When Gratitude Isn’t Rainbows and Unicorns

Marla Rose
6 min readNov 27, 2019

This year, my family has been going through something that has deepened my understanding of gratitude: how it feels in my body, how I relate to it and especially the nuanced ways I can experience it. Prior to this year, I think that I thought of gratitude as kind of an amorphous but pleasant feeling of thankfulness: uncomplicated but definitely something that people who wanted more good things to come to them should actively be trying to cultivate. I think I can attribute that to the Angry God mentality of our Judeo-Christian society: if you don’t properly nurture a state of gratitude, well, lightning may strike you, some eternally pissy bearded cloud-dude may smite you, or you’ll find out in the worst possible way just what your ingrate self should have been grateful for all along. Because of this, I think my default mode has been to be reactively, superficially grateful at times and feeling undeserving when anything less than sunshine, rainbows and a sustained feeling of warm, grateful good vibes flowed from me when I felt it should. In short, most of the time, my gratitude was infused with judgement based on how I scored my performance of it. And I almost always fell short.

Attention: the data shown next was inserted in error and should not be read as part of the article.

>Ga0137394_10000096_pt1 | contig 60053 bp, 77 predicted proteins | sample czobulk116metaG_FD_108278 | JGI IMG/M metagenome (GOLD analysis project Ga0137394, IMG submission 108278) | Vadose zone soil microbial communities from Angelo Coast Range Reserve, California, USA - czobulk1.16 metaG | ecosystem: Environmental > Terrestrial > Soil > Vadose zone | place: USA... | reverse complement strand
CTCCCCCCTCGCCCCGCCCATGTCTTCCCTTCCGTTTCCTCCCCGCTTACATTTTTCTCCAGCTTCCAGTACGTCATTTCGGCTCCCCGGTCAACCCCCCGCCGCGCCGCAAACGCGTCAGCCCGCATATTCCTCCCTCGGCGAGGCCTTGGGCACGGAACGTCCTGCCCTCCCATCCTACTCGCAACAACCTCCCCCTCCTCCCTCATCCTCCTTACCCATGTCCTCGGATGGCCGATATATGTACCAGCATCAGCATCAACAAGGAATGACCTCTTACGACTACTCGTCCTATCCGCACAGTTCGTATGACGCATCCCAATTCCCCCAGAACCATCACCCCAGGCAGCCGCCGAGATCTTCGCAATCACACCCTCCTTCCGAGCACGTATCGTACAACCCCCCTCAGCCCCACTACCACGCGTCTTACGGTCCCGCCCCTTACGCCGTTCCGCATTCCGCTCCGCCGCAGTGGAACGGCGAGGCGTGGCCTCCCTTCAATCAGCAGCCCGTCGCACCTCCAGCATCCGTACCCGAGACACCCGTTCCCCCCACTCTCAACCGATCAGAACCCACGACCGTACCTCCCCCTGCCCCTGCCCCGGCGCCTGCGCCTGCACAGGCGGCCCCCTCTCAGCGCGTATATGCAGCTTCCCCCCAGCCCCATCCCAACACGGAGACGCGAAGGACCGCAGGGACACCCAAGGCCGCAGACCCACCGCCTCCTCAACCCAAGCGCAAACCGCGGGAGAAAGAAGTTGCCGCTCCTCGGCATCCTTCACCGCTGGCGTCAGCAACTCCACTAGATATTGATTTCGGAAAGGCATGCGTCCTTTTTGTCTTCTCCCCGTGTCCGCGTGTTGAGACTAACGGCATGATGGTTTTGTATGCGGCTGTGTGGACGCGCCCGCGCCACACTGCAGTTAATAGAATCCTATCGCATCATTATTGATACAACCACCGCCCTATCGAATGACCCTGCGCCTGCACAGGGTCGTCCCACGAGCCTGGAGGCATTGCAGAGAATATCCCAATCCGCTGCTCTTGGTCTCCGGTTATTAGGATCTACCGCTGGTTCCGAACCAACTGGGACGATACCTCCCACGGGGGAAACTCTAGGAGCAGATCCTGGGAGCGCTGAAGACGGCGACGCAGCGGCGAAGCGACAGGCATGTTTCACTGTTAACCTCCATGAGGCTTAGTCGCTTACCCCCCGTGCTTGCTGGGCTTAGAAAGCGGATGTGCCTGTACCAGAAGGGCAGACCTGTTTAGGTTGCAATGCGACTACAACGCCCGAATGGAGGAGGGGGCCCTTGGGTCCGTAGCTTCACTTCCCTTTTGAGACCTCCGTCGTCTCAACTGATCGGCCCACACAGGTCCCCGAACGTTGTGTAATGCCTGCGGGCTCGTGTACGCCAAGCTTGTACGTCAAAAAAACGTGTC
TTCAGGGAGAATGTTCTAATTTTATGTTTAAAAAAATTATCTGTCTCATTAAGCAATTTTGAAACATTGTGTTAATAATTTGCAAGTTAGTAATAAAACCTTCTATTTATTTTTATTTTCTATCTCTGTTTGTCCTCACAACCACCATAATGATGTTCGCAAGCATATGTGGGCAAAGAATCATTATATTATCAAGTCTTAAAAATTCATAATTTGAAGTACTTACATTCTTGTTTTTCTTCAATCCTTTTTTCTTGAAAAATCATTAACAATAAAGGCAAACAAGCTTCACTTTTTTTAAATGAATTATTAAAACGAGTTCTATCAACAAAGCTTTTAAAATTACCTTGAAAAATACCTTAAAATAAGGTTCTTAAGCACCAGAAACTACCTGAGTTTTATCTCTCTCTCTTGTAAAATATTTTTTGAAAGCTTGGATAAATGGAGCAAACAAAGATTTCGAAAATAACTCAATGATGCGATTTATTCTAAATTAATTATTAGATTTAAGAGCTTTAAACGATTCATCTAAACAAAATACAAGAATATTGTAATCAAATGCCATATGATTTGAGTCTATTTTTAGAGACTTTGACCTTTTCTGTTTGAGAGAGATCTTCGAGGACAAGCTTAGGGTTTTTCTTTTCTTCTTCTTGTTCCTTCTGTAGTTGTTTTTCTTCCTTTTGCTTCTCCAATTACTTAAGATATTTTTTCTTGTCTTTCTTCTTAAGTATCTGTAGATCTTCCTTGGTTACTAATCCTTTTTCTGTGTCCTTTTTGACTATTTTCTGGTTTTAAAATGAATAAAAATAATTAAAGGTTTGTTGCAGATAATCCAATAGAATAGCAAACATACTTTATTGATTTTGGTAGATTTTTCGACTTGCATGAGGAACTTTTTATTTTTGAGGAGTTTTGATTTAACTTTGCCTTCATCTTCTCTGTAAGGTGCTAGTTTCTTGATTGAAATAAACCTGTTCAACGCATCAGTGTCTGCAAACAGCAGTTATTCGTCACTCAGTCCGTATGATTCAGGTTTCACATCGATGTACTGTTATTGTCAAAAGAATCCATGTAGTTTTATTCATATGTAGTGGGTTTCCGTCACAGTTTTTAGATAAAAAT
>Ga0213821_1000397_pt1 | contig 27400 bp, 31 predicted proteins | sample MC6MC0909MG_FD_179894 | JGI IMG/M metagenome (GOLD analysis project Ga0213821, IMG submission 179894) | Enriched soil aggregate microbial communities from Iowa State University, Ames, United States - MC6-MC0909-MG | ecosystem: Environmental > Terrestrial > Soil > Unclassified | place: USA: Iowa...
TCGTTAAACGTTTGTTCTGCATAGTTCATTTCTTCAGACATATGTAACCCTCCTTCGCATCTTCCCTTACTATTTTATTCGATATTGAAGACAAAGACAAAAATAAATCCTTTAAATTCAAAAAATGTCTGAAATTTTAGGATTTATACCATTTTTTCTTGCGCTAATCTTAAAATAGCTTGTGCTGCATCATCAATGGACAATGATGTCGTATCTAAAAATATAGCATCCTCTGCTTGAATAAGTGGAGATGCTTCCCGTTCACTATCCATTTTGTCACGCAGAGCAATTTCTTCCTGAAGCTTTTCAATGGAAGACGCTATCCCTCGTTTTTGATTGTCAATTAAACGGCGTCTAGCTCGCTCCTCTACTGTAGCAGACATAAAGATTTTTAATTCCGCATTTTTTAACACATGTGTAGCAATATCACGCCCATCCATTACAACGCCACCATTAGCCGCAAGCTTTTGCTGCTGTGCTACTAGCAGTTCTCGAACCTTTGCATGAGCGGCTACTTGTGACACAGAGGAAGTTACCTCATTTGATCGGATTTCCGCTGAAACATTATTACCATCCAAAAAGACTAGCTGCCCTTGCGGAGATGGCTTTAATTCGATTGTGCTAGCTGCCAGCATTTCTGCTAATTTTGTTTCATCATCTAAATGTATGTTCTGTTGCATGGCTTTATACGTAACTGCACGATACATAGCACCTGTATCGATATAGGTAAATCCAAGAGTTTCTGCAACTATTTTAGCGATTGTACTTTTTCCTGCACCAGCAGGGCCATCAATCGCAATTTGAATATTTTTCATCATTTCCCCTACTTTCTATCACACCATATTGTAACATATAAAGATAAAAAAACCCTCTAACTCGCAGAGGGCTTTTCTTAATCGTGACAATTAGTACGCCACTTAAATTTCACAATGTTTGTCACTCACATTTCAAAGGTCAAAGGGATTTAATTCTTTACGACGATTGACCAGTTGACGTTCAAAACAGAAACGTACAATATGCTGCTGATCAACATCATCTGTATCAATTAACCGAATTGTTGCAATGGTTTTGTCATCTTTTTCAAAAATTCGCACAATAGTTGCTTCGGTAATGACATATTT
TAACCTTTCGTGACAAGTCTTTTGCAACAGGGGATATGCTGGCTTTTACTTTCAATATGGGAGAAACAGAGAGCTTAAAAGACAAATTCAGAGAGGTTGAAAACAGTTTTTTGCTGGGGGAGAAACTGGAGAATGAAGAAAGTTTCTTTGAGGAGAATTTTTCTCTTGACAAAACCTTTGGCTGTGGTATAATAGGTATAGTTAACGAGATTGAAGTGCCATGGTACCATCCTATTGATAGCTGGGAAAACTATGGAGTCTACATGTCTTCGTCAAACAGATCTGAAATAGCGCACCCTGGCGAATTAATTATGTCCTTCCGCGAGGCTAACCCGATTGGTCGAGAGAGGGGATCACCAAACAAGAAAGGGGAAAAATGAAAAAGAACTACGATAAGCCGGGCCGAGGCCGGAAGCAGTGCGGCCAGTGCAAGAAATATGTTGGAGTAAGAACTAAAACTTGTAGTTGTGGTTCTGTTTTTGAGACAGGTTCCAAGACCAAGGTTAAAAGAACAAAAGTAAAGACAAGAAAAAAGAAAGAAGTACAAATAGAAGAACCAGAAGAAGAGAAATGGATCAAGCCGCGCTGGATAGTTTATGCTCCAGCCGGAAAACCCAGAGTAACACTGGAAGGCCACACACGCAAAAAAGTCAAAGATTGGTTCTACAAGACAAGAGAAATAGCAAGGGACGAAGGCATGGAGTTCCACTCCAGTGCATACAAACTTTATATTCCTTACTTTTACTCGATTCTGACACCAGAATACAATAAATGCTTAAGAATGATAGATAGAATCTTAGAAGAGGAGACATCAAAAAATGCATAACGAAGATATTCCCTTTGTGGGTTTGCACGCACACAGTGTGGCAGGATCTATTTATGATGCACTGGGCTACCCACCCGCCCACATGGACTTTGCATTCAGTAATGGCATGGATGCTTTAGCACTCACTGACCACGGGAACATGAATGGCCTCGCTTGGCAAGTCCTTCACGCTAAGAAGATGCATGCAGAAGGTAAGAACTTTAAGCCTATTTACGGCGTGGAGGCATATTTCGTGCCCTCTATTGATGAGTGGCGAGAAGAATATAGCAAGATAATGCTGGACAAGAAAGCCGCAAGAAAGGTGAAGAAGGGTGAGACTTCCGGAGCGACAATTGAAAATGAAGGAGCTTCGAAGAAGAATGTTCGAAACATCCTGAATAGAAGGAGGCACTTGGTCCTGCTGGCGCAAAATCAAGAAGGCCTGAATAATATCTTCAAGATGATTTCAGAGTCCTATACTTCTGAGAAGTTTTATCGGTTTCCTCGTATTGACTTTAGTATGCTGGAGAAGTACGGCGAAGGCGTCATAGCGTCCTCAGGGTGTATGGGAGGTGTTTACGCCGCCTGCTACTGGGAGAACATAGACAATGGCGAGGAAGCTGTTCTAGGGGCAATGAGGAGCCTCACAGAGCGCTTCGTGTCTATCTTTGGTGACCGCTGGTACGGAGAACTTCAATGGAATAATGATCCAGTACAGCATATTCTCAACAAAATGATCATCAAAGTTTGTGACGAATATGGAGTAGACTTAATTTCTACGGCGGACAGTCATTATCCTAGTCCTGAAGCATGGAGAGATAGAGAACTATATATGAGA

This time of year especially, you might be feeling that extra pressure to “be grateful” — whatever that even means — and beating yourself up for having complicated feelings that are not perfectly unadulterated feel-good sentiments that make your chest feel all toasty and warm.

This is for you.

I have learned that, like most things in life, gratitude is complicated. Maybe it’s because humans are deeply flawed vessels but my goal is not to explore the why. I just know that it is the case for me and I suspect it may be for you as well. I regret spending so much time berating myself for failing to be quite grateful enough but I am not going to spend much time on that because I have gotten very protective of how I spend my time.

You see, my husband was diagnosed with a sudden, rare and extremely aggressive form of leukemia this year. On February 28 to be specific. Sitting in the little examination room with my husband, a doctor and nurse returned to see us after blood work with masks and serious countenances on and we received this news — just an educated guess at this point — and I don’t exaggerate when I…